I spent the last three weeks at home ---all three of them: the Atlantic coast of South Florida, North Carolina’s Outer Banks and the ever-proud capitol of the Confederacy, Richmond, Virginia. Each leg of the journey enjoyed its own specific soundtrack comprised of songs chosen because they serve to soften the blow of the kind of going home it is oft said one can never do, or, contrariwise, songs that heightened the potency of the nostalgia I felt at times like I was happily drowning in. These are essentially comfort songs, great candidates for the secret cache of music no one but you ever knows you have. Last night, for example, I caught a fellow coworker pouring over the inner sleeve of his new MC Hammer CD while waiting for the bus ---not that I was looking to catch him looking at anything--- and yet he made at least two excuses for having it in his hands before I had enough time to inquire, “What’s up?” We shared a laugh and bonded over our so-called “guilty” listening pleasures.
However, I have trouble keeping my secret listenings secret. Perhaps I have my deep love of karaoke to thank for that ---if karaoke were a sport I’d have Olympic potential. The truth is, I love my rock music like I like my cheese: both soft and hard, as occasions dictate. Michael McDonald and “Diamond” David Lee Roth are revered beings in my world; give me the Alan Parson Project's “Eye in the Sky” and I’ll give you Motley Crue’s “Looks That Kill.” I love that I can say that my experience working in music retail is extremely valuable to me in that it has contributed something from just about every genre to my ever expanding personal library of music, but there is no escaping my weakness for songs like Survivor’s “The Search is Over” or Judas Priest’s “Livin’ After Midnight.” Those karaoke-friendly, FM rock hits can turn my knees to jelly, get my motor running and take, take me home simultaneously.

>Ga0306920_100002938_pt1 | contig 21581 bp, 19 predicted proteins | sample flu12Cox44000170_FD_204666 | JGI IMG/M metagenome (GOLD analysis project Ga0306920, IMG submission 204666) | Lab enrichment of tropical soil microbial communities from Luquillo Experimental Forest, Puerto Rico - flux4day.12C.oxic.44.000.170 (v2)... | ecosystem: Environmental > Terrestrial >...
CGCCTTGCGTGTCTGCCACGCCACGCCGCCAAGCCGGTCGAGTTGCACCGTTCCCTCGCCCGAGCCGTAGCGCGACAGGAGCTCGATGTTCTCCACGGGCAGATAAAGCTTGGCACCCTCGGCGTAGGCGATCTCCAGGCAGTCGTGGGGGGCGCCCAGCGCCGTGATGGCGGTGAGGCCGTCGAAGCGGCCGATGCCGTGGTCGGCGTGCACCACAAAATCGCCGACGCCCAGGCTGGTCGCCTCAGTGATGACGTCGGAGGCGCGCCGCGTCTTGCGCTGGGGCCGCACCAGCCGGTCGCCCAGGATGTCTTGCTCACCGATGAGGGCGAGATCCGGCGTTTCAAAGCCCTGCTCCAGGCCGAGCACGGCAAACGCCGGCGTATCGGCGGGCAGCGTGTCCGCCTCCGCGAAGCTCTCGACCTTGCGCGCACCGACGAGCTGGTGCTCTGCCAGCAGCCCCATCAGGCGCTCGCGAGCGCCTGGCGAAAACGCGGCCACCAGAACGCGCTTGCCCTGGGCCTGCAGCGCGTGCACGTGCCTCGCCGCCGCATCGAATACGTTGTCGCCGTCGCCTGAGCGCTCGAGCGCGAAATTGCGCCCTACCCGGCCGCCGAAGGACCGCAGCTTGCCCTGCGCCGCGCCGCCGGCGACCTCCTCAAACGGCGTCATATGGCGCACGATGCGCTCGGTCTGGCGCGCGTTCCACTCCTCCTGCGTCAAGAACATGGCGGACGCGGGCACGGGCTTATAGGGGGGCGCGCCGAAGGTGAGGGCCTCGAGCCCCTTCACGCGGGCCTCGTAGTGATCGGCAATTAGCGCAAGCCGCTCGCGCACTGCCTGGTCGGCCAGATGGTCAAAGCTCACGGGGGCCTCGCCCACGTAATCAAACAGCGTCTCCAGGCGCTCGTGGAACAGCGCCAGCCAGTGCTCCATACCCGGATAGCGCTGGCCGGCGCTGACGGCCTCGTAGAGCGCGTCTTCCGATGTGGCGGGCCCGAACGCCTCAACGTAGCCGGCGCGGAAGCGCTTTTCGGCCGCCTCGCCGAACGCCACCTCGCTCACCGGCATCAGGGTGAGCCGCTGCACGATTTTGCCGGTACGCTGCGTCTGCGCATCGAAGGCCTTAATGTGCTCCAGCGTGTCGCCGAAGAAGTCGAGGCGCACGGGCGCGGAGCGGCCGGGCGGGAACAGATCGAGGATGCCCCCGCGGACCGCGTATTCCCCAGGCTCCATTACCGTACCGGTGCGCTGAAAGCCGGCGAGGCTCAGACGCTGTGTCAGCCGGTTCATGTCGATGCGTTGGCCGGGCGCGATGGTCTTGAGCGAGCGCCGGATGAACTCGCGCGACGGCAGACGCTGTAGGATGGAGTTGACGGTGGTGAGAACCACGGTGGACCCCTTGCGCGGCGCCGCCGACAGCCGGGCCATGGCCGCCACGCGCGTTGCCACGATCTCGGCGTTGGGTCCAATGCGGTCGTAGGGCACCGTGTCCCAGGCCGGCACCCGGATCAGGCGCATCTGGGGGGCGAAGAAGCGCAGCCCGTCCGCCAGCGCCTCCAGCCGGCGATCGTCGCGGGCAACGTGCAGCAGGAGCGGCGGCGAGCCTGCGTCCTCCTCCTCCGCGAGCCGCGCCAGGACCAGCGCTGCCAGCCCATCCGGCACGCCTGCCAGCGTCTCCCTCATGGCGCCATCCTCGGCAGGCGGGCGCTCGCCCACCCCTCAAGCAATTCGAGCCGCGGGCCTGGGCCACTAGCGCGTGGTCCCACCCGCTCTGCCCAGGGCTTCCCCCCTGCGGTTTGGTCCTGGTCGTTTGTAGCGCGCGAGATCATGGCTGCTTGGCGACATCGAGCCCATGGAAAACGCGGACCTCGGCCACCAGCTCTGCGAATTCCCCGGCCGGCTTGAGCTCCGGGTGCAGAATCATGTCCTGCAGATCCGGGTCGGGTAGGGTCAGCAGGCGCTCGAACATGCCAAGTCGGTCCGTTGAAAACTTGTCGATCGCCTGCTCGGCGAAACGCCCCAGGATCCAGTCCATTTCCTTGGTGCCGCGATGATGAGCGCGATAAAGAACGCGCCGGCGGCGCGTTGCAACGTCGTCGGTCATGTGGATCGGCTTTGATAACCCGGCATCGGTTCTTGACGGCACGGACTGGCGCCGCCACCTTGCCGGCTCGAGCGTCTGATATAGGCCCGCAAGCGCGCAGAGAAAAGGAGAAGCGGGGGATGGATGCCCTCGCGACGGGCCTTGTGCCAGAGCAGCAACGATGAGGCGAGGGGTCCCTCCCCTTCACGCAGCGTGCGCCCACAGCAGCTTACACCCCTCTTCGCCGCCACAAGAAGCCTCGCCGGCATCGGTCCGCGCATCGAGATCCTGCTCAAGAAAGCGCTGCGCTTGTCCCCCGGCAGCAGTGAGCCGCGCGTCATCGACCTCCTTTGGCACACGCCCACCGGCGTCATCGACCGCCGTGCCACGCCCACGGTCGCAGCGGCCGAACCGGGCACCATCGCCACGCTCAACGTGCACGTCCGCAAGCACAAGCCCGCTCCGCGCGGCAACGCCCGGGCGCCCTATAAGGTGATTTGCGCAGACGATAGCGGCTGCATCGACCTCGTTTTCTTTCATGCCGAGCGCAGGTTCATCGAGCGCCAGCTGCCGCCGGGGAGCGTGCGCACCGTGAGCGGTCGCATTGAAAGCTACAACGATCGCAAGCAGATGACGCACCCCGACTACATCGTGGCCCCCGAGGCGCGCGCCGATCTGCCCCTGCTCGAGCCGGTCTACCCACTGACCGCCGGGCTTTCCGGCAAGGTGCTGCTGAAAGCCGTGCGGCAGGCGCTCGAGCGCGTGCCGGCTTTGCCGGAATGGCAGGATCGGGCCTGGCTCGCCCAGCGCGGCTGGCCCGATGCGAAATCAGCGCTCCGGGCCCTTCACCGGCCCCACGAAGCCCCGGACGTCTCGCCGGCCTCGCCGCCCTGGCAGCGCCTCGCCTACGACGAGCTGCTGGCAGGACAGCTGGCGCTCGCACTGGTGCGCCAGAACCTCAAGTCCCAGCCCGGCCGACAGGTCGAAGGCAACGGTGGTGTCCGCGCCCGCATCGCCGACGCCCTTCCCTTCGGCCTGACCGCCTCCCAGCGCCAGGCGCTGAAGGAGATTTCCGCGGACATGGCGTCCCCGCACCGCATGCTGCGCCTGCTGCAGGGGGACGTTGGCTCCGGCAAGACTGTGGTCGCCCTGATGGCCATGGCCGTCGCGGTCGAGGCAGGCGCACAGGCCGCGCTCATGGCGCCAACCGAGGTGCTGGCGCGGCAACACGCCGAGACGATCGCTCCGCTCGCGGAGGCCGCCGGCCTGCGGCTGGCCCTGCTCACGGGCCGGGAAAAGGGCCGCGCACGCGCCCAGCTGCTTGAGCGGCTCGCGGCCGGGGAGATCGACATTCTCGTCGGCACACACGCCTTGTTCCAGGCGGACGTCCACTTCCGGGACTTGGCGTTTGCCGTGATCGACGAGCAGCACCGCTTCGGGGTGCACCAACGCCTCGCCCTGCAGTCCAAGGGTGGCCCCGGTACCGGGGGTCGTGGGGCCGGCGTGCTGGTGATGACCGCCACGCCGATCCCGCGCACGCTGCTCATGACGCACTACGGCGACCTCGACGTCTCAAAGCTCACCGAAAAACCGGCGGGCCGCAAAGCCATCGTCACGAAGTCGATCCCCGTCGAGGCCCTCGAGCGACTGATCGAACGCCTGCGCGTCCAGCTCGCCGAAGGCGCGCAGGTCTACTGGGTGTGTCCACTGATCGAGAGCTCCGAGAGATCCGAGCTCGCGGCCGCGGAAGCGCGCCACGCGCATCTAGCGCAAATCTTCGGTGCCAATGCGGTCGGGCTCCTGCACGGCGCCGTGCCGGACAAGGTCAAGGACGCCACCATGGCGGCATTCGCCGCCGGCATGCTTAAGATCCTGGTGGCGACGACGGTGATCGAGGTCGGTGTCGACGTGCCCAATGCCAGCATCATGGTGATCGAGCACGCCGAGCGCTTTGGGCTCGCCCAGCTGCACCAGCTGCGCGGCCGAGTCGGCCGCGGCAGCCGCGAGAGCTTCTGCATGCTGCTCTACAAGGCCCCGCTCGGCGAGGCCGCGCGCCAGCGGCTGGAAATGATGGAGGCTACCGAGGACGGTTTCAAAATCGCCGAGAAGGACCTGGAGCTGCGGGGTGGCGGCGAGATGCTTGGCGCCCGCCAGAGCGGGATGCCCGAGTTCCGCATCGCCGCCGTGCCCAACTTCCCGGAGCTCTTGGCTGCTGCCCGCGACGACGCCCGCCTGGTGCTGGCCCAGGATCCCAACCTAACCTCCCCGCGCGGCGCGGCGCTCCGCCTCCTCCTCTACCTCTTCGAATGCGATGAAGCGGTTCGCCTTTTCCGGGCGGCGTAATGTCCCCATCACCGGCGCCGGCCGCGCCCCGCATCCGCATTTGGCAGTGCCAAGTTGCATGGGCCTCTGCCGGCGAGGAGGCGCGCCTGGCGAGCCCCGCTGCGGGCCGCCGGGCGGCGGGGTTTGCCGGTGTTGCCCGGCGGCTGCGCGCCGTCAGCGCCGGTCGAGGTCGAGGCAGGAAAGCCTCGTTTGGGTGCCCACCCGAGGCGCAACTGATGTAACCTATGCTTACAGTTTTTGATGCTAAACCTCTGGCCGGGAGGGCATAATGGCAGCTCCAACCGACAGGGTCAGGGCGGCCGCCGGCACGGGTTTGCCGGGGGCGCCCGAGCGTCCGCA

And so I spent most of my vacation indulging in the easier, cheesier comfort tunes that somehow make everything feel alriiiiiiiight... for the most part anyway. Whether whipping through tobacco fields on my way to the beach or doing time checking out the old and new thrill rides at Busch Gardens in Williamsburg (known for it’s “Europe, only closer,” slogan and its five kick-ass roller coasters -- all named for mythical beasts) I had rock ‘n’ roll on the brain. It’s impossible for the mind to avoid rockin’ summer jams while you quite literally feel like you’re being taken for a ride into the danger zone, especially when visiting theme parks. The things those thrill ride designers, engineers or imagineers are building these days: bonkers! Plus, Peter Frampton just happened to be playing a live outdoor concert at Busch Gardens that night. Hearing the strains of his hit single "I'm In You" sailing on the humid evening breeze while, at the same moment, losing my breath riding the newest extreme roller-coaster adventure Busch Gardens has to offer, the Griffon, was without a doubt a high point of my summer vacation. It was so Wayne's World I almost hurled.